Physical Therapy for Neurologic Conditions
Rehabilitation therapy is a key component of recovery from neurologic disease. Each patient requires a rehabilitation protocol designed specifically for the patient's neurologic condition, owner expectations and level of participation, and expertise of the professional canine rehabilitation team. Initial therapy for nonambualtory patients may include standing exercises, range of motion, pain control, toe pinch exercise, aquatic exercise, and basic rehabilitation care. Sling assisted walking with foot protection, cavalettis, and physio ball balancing are used commonly for ambulatory patients. As recovery progresses, stair climbing, carrying or pulling weights, resistance band walking, swimming against resistance, and exercises specific to the home environment are added. Modalities such as electrical stimulation, ultrasound, cryotherapy, and heat therapy are useful additions.
Paralysis, limb weakness, degenerative myelopathy, IVDD, decreased activity tolerance, strengthening/conditioning and incontinence.
Laser, shockwave , ultrasound, acupuncture, massage , stretches, supervised exercise, hydrotherapy and owner instruction are a few examples of how physical therapy can help your neurologic dog. We also offer the Assisi Loop PEMF for pain management.
Update on Ella's Progress.....
Ella is a 9-year-old FS chocolate lab that had an IVDD event at T12-T13 in June 2014. Within 48 hrs of the event, Ella had a left hemilaminectomy. She has been severely paraparetic since June, using only her forelimbs for walking. Her owners purchased a wheelchair to help her get around.
When we first saw Ella, she had severely atrophied hindlimb muscles and delayed reflexes in her left hindlimb. Her right hindlimb reflexes were normal. Both limbs exhibited very strong extensor tone. Her shoulder muscles were very tense and hypertrophied. She suffered from frequent urinary tract infections due to upper motor neuron bladder complications. She was able to maintain a standing position if we placed her hindlimbs for her, but only for approximately 15 seconds before falling over.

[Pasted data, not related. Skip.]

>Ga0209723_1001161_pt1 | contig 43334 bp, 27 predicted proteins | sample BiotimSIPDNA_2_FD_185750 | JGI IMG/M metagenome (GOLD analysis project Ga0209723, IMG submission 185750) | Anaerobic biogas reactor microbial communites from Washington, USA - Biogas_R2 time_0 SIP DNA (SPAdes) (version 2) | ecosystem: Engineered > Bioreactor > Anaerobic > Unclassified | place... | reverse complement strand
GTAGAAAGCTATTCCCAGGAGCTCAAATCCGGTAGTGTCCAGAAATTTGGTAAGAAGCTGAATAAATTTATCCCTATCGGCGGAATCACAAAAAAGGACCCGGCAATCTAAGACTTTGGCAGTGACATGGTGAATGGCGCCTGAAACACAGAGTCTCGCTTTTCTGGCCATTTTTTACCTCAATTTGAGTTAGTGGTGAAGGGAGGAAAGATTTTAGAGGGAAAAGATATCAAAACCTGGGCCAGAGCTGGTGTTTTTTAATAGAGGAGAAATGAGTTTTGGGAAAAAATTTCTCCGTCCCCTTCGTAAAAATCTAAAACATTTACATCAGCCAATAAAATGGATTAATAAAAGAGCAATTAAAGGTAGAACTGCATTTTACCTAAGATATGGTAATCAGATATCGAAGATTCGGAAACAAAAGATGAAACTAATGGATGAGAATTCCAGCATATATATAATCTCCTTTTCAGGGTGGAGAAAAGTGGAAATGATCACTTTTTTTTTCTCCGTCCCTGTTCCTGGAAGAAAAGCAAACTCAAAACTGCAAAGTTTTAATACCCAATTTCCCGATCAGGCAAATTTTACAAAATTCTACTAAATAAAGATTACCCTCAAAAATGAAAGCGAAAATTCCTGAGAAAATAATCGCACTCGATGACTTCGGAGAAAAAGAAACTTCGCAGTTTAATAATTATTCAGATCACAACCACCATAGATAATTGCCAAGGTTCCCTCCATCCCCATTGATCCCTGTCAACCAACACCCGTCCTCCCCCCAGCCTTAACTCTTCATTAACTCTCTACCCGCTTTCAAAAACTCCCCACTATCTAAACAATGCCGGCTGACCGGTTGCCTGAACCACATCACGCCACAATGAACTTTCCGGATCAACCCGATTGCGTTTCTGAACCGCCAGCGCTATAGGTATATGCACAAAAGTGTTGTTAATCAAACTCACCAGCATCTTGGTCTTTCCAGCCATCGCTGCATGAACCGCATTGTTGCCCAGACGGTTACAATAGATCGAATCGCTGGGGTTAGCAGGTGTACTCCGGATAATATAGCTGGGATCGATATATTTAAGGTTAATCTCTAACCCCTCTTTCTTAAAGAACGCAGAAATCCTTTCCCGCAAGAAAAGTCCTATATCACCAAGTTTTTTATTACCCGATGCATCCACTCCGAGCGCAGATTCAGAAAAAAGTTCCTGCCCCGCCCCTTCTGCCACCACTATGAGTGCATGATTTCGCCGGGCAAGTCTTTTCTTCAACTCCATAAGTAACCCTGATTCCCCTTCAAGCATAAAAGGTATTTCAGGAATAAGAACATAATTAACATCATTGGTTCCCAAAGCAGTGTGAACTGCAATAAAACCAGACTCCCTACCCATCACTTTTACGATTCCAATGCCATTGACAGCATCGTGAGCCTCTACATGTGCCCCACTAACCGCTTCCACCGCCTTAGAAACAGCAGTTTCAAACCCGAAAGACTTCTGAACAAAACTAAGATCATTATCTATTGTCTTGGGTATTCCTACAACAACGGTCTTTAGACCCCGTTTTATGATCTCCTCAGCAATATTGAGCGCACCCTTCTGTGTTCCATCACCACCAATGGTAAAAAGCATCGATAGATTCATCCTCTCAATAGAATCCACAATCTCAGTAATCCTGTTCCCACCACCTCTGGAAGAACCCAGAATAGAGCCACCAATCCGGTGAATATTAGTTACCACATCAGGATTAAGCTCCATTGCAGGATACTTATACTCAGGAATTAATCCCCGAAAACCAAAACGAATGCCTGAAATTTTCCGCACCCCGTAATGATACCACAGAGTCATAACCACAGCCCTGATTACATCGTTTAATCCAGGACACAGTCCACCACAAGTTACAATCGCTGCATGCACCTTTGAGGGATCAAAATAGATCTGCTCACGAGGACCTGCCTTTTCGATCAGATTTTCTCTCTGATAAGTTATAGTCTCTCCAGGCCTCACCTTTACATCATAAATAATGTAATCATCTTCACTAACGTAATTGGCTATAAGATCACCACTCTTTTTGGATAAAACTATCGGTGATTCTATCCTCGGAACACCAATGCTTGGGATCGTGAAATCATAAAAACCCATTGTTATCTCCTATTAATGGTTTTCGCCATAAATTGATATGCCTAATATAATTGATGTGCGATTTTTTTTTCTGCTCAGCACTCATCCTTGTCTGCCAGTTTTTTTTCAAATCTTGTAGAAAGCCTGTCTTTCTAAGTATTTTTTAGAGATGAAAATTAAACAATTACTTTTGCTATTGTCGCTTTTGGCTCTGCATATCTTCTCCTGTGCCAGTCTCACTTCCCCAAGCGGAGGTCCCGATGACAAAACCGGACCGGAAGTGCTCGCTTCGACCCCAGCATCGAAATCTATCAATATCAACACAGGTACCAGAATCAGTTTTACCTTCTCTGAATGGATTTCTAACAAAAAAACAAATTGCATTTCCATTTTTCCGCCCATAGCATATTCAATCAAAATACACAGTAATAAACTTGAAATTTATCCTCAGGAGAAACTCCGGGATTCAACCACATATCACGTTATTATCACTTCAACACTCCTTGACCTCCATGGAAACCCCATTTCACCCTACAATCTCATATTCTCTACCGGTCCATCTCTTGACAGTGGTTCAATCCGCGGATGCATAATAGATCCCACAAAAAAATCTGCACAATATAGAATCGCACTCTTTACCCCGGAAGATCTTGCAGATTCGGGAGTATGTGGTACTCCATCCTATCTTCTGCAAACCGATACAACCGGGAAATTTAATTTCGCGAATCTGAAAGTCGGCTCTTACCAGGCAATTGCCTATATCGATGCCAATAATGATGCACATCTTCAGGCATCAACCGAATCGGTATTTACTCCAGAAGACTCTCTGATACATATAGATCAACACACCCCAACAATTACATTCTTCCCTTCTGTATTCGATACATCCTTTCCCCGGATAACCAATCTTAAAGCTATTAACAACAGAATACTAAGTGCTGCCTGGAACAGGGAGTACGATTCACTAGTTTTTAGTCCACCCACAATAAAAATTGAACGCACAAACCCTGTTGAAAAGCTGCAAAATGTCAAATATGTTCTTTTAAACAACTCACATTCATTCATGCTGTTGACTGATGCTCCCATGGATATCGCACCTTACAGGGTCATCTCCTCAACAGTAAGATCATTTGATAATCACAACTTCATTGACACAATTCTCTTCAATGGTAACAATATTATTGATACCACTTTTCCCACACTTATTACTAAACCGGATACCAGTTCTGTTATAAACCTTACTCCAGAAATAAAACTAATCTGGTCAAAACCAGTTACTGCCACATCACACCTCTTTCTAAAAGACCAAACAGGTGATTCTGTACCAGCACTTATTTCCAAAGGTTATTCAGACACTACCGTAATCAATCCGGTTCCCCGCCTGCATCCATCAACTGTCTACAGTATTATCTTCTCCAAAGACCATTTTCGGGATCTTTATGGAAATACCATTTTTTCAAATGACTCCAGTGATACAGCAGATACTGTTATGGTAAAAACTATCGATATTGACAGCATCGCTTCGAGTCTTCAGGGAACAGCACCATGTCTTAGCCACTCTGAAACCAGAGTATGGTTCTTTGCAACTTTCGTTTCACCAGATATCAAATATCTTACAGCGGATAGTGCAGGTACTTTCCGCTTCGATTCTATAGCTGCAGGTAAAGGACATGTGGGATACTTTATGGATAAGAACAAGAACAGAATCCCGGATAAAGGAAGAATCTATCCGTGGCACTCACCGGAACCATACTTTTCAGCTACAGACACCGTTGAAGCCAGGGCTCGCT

We focused on ways to help reinforce Ella’s proprioception and strengthen her hindlimbs. We used the underwater treadmill to help her walk, in which she had excellent and purposeful motion of her limbs, but ataxia was evident as she crossed her paws. We also used electrical-stimulation (e-stim) of her HL muscles to help initiate contractions in her atrophied hamstrings, gluteals, quadriceps, and gastrocnemius muscles. Exercises to increase tactile stimulation to her back paws were used both in-clinic and at home.
Since starting rehab last month, Ella has increased her endurance in the treadmill from 3 minutes to over 10. She is still too paretic to walk solo, but her hindlimbs are stronger with daily e-stim, and she is able to stand for more than a minute on her own. We are currently practicing postural transitions (sitting to standing, for example), and she is doing better every day. At the time of this writing (January 2015), we hope to have her walking again within the next 3-4 months.